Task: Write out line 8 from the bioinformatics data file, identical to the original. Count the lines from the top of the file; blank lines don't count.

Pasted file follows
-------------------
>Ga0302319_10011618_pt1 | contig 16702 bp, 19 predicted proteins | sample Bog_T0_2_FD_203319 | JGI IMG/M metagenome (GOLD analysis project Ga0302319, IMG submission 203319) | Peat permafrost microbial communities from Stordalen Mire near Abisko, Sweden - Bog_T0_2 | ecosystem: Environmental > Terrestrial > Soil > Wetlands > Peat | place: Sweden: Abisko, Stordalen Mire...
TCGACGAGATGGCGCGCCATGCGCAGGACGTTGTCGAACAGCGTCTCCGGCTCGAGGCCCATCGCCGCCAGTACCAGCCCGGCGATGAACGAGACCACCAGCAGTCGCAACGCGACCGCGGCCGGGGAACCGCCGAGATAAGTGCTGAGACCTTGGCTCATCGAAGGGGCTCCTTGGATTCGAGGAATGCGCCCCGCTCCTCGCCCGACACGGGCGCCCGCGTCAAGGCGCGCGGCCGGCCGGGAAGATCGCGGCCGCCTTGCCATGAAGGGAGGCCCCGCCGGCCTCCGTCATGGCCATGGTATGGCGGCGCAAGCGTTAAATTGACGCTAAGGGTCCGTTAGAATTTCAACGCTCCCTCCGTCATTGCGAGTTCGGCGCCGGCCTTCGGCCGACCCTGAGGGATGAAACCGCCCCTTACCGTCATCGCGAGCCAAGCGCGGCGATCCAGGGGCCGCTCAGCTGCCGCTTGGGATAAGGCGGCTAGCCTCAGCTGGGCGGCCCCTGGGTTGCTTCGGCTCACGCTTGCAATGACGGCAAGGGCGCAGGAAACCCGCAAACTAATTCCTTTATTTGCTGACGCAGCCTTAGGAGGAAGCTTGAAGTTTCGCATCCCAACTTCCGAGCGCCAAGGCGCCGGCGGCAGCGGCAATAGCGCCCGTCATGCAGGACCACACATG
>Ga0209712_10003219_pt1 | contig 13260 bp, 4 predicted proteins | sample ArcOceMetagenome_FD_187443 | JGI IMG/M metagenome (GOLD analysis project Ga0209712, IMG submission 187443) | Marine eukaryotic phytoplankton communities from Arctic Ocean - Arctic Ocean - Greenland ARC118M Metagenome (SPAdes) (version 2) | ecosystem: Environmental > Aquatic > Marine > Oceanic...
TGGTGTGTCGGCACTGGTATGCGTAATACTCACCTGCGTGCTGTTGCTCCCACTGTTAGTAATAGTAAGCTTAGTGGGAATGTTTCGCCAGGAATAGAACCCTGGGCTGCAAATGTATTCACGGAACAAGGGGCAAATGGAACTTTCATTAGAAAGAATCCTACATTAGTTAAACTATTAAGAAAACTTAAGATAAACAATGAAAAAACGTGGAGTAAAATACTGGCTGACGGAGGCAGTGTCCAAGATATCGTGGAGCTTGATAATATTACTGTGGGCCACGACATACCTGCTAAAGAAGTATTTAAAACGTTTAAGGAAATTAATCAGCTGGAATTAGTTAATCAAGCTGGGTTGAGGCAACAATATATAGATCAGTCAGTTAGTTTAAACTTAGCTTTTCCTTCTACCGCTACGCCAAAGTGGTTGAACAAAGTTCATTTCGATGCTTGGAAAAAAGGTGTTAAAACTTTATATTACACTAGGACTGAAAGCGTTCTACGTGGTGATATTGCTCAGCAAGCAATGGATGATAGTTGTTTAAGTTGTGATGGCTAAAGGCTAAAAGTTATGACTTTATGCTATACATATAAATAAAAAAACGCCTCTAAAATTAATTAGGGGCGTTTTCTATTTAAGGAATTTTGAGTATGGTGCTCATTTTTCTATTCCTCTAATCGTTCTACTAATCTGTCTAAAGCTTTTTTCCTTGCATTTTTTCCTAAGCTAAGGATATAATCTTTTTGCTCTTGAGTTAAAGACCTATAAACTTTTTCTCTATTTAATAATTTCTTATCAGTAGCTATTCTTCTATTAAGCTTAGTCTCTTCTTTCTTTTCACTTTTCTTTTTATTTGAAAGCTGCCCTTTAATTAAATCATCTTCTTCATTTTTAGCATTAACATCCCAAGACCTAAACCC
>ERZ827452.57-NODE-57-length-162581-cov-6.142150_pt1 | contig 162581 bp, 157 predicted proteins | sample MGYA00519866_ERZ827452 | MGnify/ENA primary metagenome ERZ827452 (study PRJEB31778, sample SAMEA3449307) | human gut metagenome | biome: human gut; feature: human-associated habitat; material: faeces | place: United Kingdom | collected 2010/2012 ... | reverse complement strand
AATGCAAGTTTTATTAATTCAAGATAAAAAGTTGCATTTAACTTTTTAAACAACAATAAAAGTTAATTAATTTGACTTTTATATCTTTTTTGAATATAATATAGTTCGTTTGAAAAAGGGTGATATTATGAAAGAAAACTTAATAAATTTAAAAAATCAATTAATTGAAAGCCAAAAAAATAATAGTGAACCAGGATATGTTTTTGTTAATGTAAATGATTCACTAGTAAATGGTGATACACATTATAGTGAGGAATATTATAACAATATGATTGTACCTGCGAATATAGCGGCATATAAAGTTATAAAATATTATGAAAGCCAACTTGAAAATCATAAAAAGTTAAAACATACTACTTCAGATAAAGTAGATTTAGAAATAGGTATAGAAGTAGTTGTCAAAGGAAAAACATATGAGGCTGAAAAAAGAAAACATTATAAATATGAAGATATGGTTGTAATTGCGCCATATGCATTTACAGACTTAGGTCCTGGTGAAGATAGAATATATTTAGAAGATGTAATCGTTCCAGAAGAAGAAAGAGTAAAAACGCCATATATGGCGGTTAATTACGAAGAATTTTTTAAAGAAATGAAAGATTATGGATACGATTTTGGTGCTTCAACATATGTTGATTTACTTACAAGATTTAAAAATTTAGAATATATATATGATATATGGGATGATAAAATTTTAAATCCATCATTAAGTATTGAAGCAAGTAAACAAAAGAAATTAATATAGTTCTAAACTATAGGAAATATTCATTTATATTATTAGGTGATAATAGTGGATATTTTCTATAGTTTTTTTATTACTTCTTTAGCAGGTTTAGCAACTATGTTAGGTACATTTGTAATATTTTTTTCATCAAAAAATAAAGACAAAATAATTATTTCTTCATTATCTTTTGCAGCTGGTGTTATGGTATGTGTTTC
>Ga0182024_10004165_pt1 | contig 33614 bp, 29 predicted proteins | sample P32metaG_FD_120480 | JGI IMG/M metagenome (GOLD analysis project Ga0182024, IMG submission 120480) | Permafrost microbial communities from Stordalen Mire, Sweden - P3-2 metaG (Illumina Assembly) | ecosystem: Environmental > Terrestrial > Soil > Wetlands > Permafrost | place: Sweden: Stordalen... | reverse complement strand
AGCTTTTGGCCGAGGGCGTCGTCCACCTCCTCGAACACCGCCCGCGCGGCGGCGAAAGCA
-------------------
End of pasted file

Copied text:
AGCTTTTGGCCGAGGGCGTCGTCCACCTCCTCGAACACCGCCCGCGCGGCGGCGAAAGCA